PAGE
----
On The Internet, There Are No Secrets - InformationWeek

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Software // Information Management
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7/22/2008
08:21 AM
Mike Fratto
Mike Fratto
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On The Internet, There Are No Secrets

One thing is true about the security research community, it is populated by people that don't like to be told what to do or how to act. Halvar Flake thought the way the DNS disclosure was handled was OK, but didn't think the discussion blackout would be useful. So setting off as a DNS novice, he spent a few hours figuring out the problem. He got pretty close, too. So then Matasano Security

One thing is true about the security research community, it is populated by people that don't like to be told what to do or how to act. Halvar Flake thought the way the DNS disclosure was handled was OK, but didn't think the discussion blackout would be useful. So setting off as a DNS novice, he spent a few hours figuring out the problem. He got pretty close, too. So then Matasano Security disclosed and then pulled the details. By then it was too late.There has been this creeping silence in movement in responsible disclosure to keep information from the folks who need it. I have never been a fan of responsible disclosure, but I understand the arguments. Notify vendors about problems and allow them time to fix it, then when the patch is released, publish the details. The hope is that vendors will patch problems in a reasonable time frame and that IT administrators will patch. If they want, they also can review the technical details and maybe even develop a check.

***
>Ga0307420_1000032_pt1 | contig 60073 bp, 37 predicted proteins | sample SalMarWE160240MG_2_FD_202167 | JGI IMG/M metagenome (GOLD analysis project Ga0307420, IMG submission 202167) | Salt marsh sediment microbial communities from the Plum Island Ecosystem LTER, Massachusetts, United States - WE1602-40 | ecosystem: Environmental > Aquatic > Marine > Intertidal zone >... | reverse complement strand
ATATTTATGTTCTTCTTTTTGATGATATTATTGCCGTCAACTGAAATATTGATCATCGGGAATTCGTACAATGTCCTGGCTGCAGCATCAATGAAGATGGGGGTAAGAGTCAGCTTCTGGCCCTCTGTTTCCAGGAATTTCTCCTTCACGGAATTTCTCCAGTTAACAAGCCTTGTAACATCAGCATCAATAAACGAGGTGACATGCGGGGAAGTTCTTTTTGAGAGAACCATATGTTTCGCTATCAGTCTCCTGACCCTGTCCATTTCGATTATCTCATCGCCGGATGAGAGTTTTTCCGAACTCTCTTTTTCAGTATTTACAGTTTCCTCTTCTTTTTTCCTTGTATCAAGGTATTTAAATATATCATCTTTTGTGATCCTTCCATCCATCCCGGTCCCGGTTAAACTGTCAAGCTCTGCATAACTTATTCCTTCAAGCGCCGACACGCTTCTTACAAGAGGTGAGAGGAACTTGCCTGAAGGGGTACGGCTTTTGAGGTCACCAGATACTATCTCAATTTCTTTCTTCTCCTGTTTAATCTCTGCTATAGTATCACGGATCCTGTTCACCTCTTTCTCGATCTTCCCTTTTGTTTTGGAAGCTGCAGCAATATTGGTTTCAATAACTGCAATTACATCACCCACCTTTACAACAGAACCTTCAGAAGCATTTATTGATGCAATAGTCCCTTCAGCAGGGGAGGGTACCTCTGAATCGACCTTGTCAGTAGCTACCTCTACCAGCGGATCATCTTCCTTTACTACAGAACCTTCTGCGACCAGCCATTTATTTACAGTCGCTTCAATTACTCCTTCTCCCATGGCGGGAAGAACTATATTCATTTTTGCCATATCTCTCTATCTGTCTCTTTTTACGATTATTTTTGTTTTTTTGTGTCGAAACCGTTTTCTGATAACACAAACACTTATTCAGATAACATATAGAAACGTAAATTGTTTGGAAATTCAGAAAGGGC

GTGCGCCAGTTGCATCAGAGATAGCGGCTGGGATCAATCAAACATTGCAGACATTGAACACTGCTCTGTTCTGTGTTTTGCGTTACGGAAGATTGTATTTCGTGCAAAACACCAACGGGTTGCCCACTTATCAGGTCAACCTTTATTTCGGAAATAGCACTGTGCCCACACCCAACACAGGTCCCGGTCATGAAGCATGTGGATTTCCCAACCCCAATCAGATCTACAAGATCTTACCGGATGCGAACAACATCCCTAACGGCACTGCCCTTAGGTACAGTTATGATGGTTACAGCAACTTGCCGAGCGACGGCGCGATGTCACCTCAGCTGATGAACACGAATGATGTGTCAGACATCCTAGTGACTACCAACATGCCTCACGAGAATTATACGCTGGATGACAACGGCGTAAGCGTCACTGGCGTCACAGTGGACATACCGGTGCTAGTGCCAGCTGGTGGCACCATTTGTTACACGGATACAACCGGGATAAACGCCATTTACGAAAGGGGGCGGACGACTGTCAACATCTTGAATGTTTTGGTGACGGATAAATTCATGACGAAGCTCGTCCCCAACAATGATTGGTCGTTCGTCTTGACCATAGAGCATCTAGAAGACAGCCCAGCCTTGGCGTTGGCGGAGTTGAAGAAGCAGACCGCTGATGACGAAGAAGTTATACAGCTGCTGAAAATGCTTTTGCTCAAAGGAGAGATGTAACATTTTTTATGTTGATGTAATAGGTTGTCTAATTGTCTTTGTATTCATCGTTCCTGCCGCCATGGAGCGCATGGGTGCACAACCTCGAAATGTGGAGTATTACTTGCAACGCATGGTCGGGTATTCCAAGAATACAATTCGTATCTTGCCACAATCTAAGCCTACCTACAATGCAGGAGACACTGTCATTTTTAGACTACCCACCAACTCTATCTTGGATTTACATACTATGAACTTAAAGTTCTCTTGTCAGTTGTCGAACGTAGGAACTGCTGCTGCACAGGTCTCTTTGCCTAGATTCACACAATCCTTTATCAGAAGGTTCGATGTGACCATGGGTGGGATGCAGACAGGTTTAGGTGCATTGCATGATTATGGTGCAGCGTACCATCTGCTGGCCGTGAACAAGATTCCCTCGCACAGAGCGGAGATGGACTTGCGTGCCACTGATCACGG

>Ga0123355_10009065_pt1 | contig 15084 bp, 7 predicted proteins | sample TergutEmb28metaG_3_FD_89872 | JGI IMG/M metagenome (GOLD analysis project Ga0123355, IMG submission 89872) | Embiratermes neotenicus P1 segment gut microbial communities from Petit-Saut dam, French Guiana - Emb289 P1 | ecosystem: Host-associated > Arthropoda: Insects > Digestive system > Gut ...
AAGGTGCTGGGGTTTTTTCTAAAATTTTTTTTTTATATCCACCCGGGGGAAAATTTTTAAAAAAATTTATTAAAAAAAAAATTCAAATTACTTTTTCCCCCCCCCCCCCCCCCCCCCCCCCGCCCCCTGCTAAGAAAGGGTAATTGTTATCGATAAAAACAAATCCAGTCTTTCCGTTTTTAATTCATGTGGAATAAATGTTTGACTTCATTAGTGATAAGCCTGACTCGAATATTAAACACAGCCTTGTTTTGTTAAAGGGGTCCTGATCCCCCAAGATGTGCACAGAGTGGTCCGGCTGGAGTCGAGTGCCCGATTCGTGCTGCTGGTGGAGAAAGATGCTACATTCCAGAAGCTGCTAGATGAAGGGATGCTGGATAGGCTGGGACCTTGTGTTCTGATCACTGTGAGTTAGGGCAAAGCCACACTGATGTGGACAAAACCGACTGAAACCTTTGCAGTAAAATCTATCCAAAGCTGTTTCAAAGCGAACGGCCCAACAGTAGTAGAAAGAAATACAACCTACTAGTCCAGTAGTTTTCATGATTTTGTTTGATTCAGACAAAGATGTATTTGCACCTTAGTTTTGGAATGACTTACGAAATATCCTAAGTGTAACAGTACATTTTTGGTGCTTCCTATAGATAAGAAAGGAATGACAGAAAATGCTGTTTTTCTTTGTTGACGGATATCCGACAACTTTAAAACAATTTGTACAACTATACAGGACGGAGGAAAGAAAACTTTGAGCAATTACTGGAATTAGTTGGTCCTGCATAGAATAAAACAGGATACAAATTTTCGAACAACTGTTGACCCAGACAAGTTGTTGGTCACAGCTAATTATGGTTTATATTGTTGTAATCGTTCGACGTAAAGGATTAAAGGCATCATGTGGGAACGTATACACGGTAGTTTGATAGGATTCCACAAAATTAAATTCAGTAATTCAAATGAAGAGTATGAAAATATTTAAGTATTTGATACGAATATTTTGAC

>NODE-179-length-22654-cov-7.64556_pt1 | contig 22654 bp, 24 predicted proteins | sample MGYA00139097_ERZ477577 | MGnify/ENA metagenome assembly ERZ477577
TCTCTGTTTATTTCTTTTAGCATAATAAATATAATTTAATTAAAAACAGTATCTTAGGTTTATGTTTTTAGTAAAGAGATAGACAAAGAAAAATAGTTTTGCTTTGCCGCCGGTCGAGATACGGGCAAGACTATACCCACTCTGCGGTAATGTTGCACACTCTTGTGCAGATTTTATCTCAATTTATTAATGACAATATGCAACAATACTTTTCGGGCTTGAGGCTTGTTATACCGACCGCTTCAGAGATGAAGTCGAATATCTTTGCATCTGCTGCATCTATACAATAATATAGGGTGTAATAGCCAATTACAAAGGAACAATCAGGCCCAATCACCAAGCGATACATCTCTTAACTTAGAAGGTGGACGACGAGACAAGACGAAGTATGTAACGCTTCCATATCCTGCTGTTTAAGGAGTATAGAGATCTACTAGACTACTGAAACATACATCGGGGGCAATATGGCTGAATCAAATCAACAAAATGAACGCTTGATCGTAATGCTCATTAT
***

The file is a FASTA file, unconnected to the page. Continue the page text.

That's all well and good, but Dan Kaminsky's recent advisory took the unusual step in that 1) the details weren't released at the time of the advisory/patch and 2) he asked others to keep the details quiet if they figured it out. The question is why? The stated reason is to give organizations the time to patch their DNS servers before the bad guys figured out the exploit. Well, that's just wishful thinking.

If you want to keep a secret, don't tell anyone. If you do tell someone a secret, chances are, they will tell someone else. Your secret is gone. It's amazing that Kaminsky and the vendors working on the patch were able to keep the secret for the 8 months they were coordinating the patch. But once the news is out, it's only a matter of time before the bad guys figure out what the problem is and how to exploit it. For that matter, once a patch is released, reverse engineering the patch to find the vulnerability is like leaving a trail of bread crumbs for anyone skilled enough to follow. There are even investigations by researchers at Carnegie Mellon, UC Berkeley, and University of Pittsburgh into automating the process.

Kaminsky violated rule #1 in security: obscurity doesn't work. Ever. In fact, the way this whole thing was managed, Kaminsky was practically begging for someone to come along and break the details. Does anyone think the bad guys were not working on this very problem the moment they saw the announcement and ensuing speculation? Or that they couldn't figure it out in a short time? Of course not.

I think the 30-day suppression period, time to fill Kaminsky's session at Black Hat in Vegas, hurt more than it helped. The backlash and speculation wasn't stemmed. The details still came out early. And really, if you hadn't patched your DNS by now, is this going to motivate you? Probably not. But next time, just come clean with the details when the advisory and patch is announced, lest you be outted by your peers.

One last thing. The details are being pulled from sites that have it posted. You can find the details on Slashdot. Or you can e-mail me and I will send it to you.

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